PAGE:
In this post, I will continue to review some of the thought-process that went into the writing of the screenplay currently titled George C. Marshall: Organizer of Victory. At the end of the post, I will append some of my reflections on hero-worship.
Taking Patton as a template, GEORGE C. MARSHALL (the movie) might cover a period of a few years, rather than just a single episode. These might be about the same as the years for Patton, 1942-1945. These were the decisive years of the war that saw the buildup and deployment of the enormous American armed forces that would be needed for victory. This was also the period of the great alliances in action: both the “special relationship” with the UK and Commonwealth, and the more guarded and difficult relations with France, China, and the USSR. Marshall had a key role in all of this. It might be argued that he of all saw the war most entire. Other military men focused mostly on the means to victory, while politicians were more concerned with ends. Only Marshall and Churchill seemed to combine a grasp of both, but Churchill with his commitment to the British Empire and his flights of rhetoric saw the strategic picture less clearly than did Marshall. Churchill has been called by Jonathan Rose the leading poet of WWII, Marshall was its more prosaic narrator. He embodied the idea from Thomas Aquinas that military command is an act of moral prudence. He could not always be right (as he acknowledged, insisting on subordinates willing to disagree with him), but his thinking was unencumbered by petty concerns or egotism. He was interested in victory and a sustainable peace, nothing else. His desire to finish the war as quickly as possible was based on the understanding of the human costs of was that he had gained in WWI.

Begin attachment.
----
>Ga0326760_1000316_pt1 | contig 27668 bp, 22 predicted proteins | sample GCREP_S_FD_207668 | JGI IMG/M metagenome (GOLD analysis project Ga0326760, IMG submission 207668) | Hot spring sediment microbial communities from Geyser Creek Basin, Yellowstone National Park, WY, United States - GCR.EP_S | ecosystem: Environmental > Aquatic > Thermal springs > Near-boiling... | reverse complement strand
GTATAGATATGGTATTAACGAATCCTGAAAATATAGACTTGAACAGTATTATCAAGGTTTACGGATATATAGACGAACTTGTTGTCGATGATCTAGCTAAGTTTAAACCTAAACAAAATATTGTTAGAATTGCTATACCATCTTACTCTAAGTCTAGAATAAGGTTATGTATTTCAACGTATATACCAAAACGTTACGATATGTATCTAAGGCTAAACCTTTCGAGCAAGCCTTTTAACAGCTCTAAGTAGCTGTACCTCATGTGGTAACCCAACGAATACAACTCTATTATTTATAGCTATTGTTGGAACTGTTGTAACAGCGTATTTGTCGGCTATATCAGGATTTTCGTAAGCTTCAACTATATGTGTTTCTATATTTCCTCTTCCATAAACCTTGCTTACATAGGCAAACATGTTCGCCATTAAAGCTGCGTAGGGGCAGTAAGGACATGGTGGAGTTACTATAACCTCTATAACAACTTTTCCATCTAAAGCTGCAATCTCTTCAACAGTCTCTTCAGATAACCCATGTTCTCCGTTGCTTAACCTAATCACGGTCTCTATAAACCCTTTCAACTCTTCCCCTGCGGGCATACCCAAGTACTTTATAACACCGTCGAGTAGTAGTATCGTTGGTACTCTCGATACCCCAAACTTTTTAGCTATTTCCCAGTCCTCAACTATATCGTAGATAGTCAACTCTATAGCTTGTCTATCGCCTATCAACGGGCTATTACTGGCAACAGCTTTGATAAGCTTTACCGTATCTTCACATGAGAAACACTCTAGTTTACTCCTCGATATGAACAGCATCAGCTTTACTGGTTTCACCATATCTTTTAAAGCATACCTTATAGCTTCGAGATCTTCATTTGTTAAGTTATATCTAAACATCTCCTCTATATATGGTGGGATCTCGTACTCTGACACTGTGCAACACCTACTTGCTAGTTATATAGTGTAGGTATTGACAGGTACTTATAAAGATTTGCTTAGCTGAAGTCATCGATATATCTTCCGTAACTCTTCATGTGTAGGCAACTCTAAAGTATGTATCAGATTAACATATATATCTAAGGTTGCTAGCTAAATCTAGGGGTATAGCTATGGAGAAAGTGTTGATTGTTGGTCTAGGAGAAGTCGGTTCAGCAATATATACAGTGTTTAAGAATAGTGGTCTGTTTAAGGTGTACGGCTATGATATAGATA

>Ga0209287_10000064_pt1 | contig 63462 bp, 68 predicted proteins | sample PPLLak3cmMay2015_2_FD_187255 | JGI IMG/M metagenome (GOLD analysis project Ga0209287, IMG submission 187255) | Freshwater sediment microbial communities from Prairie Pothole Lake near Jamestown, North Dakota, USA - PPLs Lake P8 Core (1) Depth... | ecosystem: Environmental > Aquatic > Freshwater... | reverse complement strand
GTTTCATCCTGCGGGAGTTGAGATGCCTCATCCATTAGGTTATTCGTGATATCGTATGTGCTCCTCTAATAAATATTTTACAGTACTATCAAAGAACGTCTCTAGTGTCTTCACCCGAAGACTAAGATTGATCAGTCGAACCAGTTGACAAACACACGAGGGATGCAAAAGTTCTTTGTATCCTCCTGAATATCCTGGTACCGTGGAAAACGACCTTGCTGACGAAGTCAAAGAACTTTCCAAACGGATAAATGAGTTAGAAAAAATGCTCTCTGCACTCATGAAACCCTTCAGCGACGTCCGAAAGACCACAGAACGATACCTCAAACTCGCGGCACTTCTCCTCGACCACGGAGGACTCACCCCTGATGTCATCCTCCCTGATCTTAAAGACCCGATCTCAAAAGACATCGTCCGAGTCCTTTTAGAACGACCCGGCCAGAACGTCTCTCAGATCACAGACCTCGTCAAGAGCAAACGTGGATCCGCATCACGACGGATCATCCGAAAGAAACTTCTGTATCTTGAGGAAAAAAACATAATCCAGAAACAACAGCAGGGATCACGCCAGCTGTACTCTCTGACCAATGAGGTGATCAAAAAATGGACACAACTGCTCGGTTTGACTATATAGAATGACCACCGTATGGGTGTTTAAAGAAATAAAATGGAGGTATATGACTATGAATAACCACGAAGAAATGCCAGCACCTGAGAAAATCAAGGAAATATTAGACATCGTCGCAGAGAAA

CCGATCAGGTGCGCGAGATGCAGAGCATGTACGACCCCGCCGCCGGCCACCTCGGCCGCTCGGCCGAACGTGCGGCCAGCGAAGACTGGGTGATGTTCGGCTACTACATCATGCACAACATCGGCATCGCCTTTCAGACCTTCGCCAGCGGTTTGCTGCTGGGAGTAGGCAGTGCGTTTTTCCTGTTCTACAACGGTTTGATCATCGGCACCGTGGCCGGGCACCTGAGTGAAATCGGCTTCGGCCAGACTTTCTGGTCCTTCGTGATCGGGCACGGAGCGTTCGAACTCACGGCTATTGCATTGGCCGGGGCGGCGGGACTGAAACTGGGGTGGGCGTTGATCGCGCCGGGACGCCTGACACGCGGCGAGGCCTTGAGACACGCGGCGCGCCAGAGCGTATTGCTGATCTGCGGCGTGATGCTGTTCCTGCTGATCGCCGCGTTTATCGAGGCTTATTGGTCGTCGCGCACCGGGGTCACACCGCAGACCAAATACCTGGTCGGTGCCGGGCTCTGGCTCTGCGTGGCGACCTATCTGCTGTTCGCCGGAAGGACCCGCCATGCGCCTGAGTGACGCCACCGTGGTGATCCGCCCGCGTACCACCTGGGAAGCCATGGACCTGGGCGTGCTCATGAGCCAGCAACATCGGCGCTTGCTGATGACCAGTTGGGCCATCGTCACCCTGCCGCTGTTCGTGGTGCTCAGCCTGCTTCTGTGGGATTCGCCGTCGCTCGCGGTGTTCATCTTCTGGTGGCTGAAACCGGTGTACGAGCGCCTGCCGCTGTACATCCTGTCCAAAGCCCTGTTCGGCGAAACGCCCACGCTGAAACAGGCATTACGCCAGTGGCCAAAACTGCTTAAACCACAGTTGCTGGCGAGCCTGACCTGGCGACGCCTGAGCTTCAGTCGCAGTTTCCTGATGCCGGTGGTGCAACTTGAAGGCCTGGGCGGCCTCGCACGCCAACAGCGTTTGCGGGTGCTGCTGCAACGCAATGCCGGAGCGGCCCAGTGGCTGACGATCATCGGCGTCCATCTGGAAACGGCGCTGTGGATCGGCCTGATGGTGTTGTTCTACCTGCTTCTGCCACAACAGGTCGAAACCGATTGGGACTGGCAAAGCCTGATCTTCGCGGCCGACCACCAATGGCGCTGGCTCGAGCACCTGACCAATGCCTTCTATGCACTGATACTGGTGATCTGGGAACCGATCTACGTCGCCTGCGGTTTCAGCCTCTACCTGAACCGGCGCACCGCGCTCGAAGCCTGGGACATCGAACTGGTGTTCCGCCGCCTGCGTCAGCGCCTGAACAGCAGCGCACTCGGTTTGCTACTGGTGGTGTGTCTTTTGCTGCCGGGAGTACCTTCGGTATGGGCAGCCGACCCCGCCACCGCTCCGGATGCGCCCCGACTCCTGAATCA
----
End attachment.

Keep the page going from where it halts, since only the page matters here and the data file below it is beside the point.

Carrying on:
Marshall was at the head of growing power of the Army of the United States, and he exerted a strong influence on the overall organization and employment of all allied armed forces and the procurement, production and allocation of the implements of war being produced by the “Arsenal of Democracy.” At the same time, he kept a part of mind reserved for thinking of the post-war world, as early as 1943 conceiving some of the ideas that would develop into the plan for European Recovery. Marshall had a key role in formulating, presenting and popularizing, and in implementing the plan. In the completeness of his vision and the virtuosity of his implementation, he also resembles the Lincoln portrayed by Daniel Day Lewis in the recent feature film. Both men functioned at a similar level, and they shared a genius for committed public service.